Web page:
11 justices will create panel to resolve whether the government can formally initiate article 50 without parliamentary approval
A brief summary of the decision will be read out at 9.30am on Tuesday. Photograph: Adrian Dennis/AFP/Getty Images
The supreme court will deliver its eagerly awaited judgement next Tuesday on whether ministers or parliament have the legal authority to trigger Brexit.
The court’s president, Lord Neuberger, will read out a brief summary of the decision at 9.30am on 24 January. Lawyers for the main parties will have received advance notice shortly beforehand.
The ruling by the 11 justices will resolve whether the government, through its inherited use of royal prerogative powers, can formally initiate article 50 of the treaty on European Union (TEU) without the explicit approval of MPs and peers.
Article 50 begins the process of the UK’s withdrawal from the EU. If a majority of justices decide, as is widely expected, that parliamentary support is required, then the judgement is expected to specify that a legislative act is needed.
Devolved assemblies in Edinburgh, Cardiff and Belfast will also read the judgement closely to see whether it grants them any procedural or consultative role in the process of triggering Brexit. The judgement will test the significance of the Sewel convention, which says that if Westminster is introducing legislation on issues that have been devolved it “normally” has to seek the consent of the devolved parliaments.
The panel of 11 justices is the largest ever assembled for a single case since the law lords were created in 1876. Such judicial mass mobilisation is recognition of the constitutional significance and political sensitivity of the hearing. The court normally sits in panels of five; an odd number is always required to ensure there cannot be a tie.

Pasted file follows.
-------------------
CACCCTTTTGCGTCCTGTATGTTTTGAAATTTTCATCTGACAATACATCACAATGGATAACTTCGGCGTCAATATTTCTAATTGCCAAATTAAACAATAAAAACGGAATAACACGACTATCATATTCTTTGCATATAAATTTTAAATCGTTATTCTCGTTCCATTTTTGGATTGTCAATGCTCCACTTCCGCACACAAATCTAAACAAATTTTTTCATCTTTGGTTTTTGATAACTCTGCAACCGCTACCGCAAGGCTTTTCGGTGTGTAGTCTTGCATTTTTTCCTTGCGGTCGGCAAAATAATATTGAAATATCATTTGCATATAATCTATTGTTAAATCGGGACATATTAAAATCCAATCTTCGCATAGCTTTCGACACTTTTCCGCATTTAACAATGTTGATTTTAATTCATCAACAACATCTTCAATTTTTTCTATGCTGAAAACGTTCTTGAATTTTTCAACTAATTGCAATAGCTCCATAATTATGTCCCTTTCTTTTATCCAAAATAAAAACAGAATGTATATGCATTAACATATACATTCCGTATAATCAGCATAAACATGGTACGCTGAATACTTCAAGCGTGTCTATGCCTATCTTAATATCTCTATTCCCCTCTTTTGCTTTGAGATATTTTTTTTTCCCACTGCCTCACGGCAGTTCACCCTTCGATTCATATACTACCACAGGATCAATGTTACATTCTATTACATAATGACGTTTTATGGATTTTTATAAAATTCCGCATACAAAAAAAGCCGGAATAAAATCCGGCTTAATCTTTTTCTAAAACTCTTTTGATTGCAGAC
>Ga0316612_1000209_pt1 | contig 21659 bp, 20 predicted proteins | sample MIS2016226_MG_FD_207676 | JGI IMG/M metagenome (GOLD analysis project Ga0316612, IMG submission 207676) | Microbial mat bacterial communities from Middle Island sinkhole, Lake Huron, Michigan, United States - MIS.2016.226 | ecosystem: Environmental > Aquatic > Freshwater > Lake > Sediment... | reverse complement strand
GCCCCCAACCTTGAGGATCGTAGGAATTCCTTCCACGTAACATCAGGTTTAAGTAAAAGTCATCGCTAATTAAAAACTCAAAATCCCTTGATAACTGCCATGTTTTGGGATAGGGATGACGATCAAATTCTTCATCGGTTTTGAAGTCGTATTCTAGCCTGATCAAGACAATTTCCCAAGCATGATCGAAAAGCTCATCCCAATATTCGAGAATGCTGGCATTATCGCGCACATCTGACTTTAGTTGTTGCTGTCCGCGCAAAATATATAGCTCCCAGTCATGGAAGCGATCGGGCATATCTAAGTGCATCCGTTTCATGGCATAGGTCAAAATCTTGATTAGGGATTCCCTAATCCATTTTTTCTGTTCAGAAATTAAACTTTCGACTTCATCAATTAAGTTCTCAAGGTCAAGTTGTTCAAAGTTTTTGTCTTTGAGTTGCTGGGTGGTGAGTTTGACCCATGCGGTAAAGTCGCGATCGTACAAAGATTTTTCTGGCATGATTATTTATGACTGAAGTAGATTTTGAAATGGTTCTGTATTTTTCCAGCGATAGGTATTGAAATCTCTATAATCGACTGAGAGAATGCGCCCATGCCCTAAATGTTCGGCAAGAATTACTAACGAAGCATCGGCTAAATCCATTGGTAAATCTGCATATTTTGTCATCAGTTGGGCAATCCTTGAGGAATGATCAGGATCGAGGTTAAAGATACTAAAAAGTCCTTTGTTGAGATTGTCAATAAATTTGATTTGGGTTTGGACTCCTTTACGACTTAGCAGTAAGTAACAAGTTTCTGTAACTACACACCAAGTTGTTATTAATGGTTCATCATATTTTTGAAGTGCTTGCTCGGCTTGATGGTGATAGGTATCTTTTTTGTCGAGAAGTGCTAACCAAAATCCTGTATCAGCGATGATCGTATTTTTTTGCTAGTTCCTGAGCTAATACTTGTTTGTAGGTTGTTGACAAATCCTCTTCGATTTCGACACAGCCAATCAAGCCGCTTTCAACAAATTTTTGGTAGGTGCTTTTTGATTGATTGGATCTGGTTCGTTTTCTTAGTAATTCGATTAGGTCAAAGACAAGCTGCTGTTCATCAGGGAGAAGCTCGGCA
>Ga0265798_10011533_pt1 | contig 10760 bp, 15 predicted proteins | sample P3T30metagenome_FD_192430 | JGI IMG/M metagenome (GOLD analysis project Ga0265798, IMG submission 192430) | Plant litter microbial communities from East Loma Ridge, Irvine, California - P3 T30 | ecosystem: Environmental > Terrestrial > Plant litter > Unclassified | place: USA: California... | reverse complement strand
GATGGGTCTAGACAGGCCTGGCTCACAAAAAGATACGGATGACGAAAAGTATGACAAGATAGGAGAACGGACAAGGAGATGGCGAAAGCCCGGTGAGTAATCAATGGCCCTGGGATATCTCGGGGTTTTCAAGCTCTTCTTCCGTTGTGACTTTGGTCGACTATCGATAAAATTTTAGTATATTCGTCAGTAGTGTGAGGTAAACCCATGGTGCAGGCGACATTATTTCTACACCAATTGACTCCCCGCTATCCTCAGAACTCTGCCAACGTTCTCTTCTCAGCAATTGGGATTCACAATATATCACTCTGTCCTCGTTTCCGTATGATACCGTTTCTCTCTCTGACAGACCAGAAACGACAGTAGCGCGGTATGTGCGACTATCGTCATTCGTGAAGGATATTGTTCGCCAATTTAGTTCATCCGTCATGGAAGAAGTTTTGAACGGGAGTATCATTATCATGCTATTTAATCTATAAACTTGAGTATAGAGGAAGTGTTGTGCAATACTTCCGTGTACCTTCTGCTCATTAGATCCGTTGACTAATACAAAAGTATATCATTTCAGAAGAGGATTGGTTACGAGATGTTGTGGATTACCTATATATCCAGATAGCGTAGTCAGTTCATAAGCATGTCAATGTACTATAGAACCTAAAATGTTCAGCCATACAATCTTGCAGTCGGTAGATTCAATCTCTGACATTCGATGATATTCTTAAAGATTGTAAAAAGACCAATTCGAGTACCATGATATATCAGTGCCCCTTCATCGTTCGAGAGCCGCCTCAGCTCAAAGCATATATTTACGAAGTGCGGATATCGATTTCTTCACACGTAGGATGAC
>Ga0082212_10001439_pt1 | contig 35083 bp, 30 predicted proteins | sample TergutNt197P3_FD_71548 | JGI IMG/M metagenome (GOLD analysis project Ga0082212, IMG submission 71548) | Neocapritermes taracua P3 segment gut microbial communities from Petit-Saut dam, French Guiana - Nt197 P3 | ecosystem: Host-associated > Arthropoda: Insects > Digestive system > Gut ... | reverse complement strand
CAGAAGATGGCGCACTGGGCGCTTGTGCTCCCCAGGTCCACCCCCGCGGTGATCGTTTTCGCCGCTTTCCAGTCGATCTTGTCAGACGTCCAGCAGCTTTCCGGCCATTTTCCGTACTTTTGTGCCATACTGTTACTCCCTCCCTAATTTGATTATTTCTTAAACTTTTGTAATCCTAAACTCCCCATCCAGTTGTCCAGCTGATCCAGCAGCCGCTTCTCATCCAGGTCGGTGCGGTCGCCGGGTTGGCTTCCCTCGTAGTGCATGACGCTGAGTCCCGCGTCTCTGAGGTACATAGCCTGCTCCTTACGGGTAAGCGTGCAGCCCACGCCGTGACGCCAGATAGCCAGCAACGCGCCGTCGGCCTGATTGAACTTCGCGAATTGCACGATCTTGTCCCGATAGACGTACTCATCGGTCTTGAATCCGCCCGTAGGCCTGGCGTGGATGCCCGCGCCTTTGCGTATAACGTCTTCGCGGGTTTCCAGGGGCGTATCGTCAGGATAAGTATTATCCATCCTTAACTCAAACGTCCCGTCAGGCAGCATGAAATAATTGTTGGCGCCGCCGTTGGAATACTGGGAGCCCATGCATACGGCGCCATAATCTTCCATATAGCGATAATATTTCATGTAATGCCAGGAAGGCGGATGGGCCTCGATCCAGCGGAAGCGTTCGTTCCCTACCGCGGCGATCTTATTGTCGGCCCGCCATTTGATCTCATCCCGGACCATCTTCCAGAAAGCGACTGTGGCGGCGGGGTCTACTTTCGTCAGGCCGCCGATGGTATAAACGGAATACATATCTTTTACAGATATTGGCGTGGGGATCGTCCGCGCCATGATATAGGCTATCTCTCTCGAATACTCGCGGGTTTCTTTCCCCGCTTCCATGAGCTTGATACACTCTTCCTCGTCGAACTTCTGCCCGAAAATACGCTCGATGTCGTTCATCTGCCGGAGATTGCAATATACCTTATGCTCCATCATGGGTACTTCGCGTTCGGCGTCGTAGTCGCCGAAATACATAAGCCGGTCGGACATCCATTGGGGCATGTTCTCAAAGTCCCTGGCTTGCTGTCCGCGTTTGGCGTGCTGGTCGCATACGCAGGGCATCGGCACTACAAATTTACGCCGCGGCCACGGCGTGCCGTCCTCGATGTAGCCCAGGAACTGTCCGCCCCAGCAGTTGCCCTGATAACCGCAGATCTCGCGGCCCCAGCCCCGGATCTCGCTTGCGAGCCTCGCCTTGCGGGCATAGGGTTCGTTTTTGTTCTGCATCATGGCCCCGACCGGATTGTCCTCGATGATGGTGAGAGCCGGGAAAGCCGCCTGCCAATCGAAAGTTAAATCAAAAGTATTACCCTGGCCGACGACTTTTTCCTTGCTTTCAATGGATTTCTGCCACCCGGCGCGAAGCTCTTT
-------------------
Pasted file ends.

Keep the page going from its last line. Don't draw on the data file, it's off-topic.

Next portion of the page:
Article 50 of the TEU states that any member state may leave “in accordance with its own constitutional requirements”, an undefined term that has allowed the two sides to pursue rival interpretations. The case has opened deep rifts in the consensus over the UK’s unwritten constitution.
The case was conducted on the basis that article 50, and therefore Brexit, cannot be reversed once begun. A separate legal challenge is due to take place in Dublin this spring to test its revocability. Another is due to be heard in London to establish whether the UK automatically quits the single market or European Economic Area when it leaves the EU.
The lead claimant in the supreme court case is the investment manager Gina Miller. Miller, who says she has received death threats, has said her case is about asserting parliamentary sovereignty and not an attempt to reverse Brexit. Another claim was brought by a London hairdresser, Deir Dos Santos.
The reading of the summary by Neuberger is expected to last only five minutes. The proceedings will be broadcast live on the supreme court’s website. Lead counsel from the main parties will be given sight of the judgement an hour and a half in advance of its delivery.
The full judgment will be put online at around 9.35am. The court’s judgement may be divided into several sections depending on whether or not individual justices choose to deliver dissenting – or concurring judgements stressing different aspects of the ruling.
Draft versions of judgements are often circulated to parties involved in a case several days beforehand. Government sources have already signalled that they expect to lose the main point of their appeal and have begun drafting versions of a bill to put before parliament approving Brexit.
Fair Deal for Expats is one of the claimants in the case. Its chairman, John Shaw, said: “Fair Deal for Expats eagerly awaits the judgement of the supreme court. [Our] members have been involved in this case from the outset, standing up for the 2 million British people who live in other EU countries. Many of them were not allowed to vote in the referendum, yet they count among those most profoundly affected.
“It’s of the utmost importance to those people that a proper debate takes place in parliament about their future and they’re not sidelined in a rush to give notice under article 50, without knowing what the future holds for them. We hope that the government ensures that it does everything it can to protect British citizens in the EU and their families, whatever the outcome of the case.”